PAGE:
Last week’s revelation that 119 bidders had won cash from the second round of the government’s Regional Growth Funding (RGF) may have given them cause to celebrate but for others it served as a stark reminder that there will be little of the same forthcoming from central government.
The ambition of the funding is stated as aiming to stimulate private sector investment to achieve growth where currently government feels there is too much dependence on the public sector. In more explicit terms, the government hopes the money will create jobs in deprived regions that are at risk of suff ering from publicsector cuts.
So what it takes with one hand it gives back in much smaller change with the other. The numbers back up this ambition to spend less — this regional funding equates to £1.4bn operating over three years to 2014. It was announced in April that 50 winners of the funding would share £450M, while this latest round plans to share the remaining £950M between the 119 winners.
In total, 21 transport schemes, or schemes with a transport element, will get funding from the RGF. Bolstering this slightly, this week the government announced a further £500M for transport schemes, to be shared between the newly created Local Enterprise Partnerships (LEPs) via a Growing Places fund. However, the total funding is still less than what went before and comes amid a general cut in central government spending.
Regional funding of £1.4bn was administered in 2010/11 alone through the soon to be abolished Regional Development Agencies (RDAs). These nine organisations will cease to exist in March next year if the Localism Bill goes through as planned. In their place, along with the RGF, 38 LEPs have now been agreed by the government across England.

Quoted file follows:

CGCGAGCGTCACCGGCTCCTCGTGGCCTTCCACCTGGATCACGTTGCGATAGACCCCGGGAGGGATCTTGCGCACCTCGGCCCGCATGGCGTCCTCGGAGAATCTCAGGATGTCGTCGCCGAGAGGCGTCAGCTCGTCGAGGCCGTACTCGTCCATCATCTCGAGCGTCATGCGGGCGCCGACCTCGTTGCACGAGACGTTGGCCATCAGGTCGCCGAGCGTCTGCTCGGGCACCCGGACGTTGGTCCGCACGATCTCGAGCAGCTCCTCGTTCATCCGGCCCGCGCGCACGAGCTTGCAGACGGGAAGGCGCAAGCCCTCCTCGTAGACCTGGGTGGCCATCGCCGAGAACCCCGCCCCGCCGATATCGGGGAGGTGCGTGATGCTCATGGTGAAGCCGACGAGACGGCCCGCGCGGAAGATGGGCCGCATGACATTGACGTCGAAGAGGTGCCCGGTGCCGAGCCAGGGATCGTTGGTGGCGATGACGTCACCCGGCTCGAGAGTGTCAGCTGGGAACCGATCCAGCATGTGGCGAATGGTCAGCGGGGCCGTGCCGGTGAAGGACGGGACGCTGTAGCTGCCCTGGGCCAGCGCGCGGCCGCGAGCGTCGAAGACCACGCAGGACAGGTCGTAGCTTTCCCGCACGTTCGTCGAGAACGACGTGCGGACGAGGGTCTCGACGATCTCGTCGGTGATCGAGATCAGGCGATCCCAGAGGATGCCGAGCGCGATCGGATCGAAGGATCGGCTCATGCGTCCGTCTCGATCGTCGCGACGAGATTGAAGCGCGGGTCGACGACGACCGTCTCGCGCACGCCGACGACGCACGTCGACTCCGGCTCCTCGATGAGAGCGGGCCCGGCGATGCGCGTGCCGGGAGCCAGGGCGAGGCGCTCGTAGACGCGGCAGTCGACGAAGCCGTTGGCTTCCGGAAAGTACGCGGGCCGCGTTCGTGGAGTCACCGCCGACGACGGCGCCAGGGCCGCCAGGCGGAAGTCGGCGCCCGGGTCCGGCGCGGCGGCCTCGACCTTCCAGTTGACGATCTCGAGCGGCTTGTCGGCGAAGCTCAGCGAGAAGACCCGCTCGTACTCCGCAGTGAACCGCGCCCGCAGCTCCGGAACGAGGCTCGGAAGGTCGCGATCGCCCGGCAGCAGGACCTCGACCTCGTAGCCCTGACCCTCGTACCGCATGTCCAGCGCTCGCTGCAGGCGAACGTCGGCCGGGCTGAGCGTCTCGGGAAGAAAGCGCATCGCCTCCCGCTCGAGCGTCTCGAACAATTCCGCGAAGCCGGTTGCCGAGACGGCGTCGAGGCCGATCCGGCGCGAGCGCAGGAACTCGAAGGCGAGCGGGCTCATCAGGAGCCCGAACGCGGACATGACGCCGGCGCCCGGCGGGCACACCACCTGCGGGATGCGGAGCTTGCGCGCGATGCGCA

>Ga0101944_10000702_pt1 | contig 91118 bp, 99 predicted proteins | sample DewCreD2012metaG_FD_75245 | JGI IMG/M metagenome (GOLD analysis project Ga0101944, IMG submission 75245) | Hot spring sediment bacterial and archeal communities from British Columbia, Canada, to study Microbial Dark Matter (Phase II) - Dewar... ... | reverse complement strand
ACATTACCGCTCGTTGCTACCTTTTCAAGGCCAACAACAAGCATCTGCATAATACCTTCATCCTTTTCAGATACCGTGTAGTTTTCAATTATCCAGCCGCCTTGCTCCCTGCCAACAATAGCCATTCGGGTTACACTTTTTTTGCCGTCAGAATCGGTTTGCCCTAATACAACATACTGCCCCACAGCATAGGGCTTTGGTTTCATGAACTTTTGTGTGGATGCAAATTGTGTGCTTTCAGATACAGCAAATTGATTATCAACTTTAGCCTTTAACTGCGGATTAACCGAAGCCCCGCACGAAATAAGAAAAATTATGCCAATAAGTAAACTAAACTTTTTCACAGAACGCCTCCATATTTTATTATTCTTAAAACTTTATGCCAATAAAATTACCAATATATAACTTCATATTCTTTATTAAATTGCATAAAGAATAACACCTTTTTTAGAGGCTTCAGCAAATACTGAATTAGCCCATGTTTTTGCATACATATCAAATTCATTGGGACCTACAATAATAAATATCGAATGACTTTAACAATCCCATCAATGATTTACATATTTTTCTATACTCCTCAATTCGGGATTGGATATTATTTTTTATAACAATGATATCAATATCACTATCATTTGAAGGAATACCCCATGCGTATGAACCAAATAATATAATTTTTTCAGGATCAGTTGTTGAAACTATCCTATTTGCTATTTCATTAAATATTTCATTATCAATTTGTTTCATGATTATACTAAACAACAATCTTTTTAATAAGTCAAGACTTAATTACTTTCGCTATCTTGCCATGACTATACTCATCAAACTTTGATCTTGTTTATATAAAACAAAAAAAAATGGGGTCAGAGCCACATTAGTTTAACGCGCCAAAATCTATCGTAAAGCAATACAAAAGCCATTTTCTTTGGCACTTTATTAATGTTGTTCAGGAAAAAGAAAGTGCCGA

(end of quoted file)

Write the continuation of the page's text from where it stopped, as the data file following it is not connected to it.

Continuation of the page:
But is it the right time for the government to allow economic development in the regions to stand on its own two feet? It’s a big risk to take and the question arises of how easy it will be to measure the returns on the risk. Accountant PricewaterhouseCoopers has evaluated RDA investment, and found that for every £1 in investment, they generated £4.50 in return. This figure rises to £6.40 when future returns are included.
Perhaps an indication of the desperate need for investment is the amount of interest shown in the RGF — together the first and second round bidding process saw 956 proposals requesting a total £6.08bn.
Is the government missing a trick for growth by limiting the winnings to just £1.4bn? It seems a little conservative if its claims that the first round of £450M funding
will leverage more than £2.5bn of private investment.
Whereby it is normal practice for a new government to stamp its identity on policies, and in some cases it’s the same old concept dressed up in new branding, the
lack of money and its set up has triggered concerns from the infrastructure world with regard to both the effectiveness and the accountability of the RGF money, and of the LEPs.
For starters, only four of the 38 LEPs — Leeds City Region, Greater Manchester, Solent and Cornwall and Isles of Scilly - have successfully got their schemes through to the 119 that will now go through due diligence to get the RGF.
While the government says the LEPs are able to access funds from other sources, it is not yet obvious what this will be.
Fans of RDAs say they were able to leverage private sector money and spend on the right projects because they were set up independently from local authorities.
Their concerns are that, as well as being ineffectual at attracting RGF, the new LEPs are dominated far too much by local council involvement. Such a set up leaves the doubters wondering exactly what an LEP’s function is.
At a time when the UK and global economies teeter on the edge of a cliff, it remains to be seen whether the government expects too much certainty from the private sector when it seems to be making what can be viewed as an extremely cautious approach.